* U.S. crude back above 100-day, 200-day averages
* Obama warns of further sanctions against Russia
* Oil prices post first weekly gain in four weeks
(Updates prices to settlement, adds CFTC data)
By Anna Louie Sussman
NEW YORK, July 18 Oil prices eased in thin trade
on Friday but notched their first weekly gain in a month due to
heightened geopolitical risk after the downing of a Malaysian
jetliner over eastern Ukraine and as Israeli ground troops
advanced into Gaza.
The crash of the Malaysian plane came a day after the United
States imposed sanctions on Russia's biggest firms after what
Washington saw as Moscow's failure to curb violence in Ukraine,
pushing oil prices up nearly 2 percent on Thursday.
Brent fell 65 cents to settle at $107.24 a barrel,
reversing the previous day's gains. U.S. crude slipped 6
cents to $103.13, after hitting a session high of $103.94 and
closing $1.99 higher on Thursday, a surge that partly reversed
three weeks of losses.
The rally stalled on Friday as investors cashed in from the
biggest daily move in over a month.
"Going into the weekend, people want to take some money off
the table now," said Joseph Posillico, senior vice president of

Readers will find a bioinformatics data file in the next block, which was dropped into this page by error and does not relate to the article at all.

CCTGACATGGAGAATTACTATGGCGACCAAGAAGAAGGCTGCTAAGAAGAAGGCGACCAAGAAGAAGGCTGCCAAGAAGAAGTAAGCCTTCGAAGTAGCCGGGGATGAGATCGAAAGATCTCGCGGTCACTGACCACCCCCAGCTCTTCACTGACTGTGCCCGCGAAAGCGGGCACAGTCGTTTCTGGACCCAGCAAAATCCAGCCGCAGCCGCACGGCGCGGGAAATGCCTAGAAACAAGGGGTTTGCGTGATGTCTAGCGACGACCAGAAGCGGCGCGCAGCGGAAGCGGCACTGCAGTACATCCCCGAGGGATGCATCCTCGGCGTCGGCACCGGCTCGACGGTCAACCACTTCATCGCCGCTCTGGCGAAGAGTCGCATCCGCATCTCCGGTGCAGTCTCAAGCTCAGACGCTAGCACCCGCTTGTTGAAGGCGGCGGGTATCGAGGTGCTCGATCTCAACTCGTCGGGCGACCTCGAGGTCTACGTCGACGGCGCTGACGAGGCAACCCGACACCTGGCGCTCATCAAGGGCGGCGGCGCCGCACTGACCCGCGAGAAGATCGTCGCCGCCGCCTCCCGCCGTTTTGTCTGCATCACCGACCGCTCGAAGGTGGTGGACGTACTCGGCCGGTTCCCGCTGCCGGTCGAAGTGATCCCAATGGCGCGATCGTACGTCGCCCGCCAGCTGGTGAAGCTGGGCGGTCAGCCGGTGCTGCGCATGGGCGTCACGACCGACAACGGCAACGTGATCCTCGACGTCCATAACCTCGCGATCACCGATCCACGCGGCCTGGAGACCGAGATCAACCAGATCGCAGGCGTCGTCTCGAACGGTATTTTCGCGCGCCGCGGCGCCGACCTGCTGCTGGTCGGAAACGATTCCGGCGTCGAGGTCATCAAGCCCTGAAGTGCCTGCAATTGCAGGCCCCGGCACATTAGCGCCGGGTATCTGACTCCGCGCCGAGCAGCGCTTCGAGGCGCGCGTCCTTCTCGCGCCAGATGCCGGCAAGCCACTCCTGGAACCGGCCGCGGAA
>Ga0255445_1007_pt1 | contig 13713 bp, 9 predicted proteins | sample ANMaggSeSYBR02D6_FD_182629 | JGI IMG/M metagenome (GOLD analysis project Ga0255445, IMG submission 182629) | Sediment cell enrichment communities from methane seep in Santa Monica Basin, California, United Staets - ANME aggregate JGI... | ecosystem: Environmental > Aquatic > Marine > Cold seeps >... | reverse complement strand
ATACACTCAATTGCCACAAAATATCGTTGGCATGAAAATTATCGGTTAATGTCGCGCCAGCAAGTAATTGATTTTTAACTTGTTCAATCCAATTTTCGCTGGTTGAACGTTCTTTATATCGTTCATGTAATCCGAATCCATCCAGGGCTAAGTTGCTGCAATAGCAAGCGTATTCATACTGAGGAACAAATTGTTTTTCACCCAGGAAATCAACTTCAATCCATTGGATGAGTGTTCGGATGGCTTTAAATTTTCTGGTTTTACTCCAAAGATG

energy derivatives at Jefferies Bache in New York.
U.S. crude was back above its 100-day and 200-day moving
averages after pushing below the 100-day last week and below the
200-day on Tuesday. The drop below the 200-day was the first
time since April.
"It seemed that people really aren't going to be jumping to
conclusions after the airliner was shot down, and things haven't
really escalated yet," said Gene McGillian, analyst at Tradition
Energy in Stamford, Connecticut.
Russia is one of the world's top producers and exporters of
oil and gas. Any restriction on the supply of Russian fuel to
the West was seen as likely to support oil prices.
Washington imposed sanctions this week on several Russian
companies including Rosneft, Russia's top oil
producer. U.S. President Barack Obama warned
Russian President Vladimir Putin on Thursday of additional
sanctions if Moscow did not change course on Ukraine.
Escalating tension in the Middle East ratcheted up the
global risk premium as Israel intensified its ground offensive
Investors worried that a general conflagration could draw in
neighbouring countries and affect oil supplies.
Alternatively, a cooling of tensions over the weekend could
shift the focus back to oil market fundamentals.
"Brent seems to still have some supply and demand issues
with overhangs in West African crude," said Posillico.
Hedge funds and large money managers cut their net long U.S.
crude futures and options positions in the week to July 15, the
U.S. Commodity Futures Trading Commission said on Friday.
The speculator group cut its combined futures and options
positions in New York and London by 56,323 contracts to 294,735
in the week through July 15.
(Additional reporting by Lorenzo Ligato in New York, Rowena
Caine and Christopher Johnson in London, Keith Wallis in
Singapore; Editing by Jeffrey Benkoe, Marguerita Choy and Lisa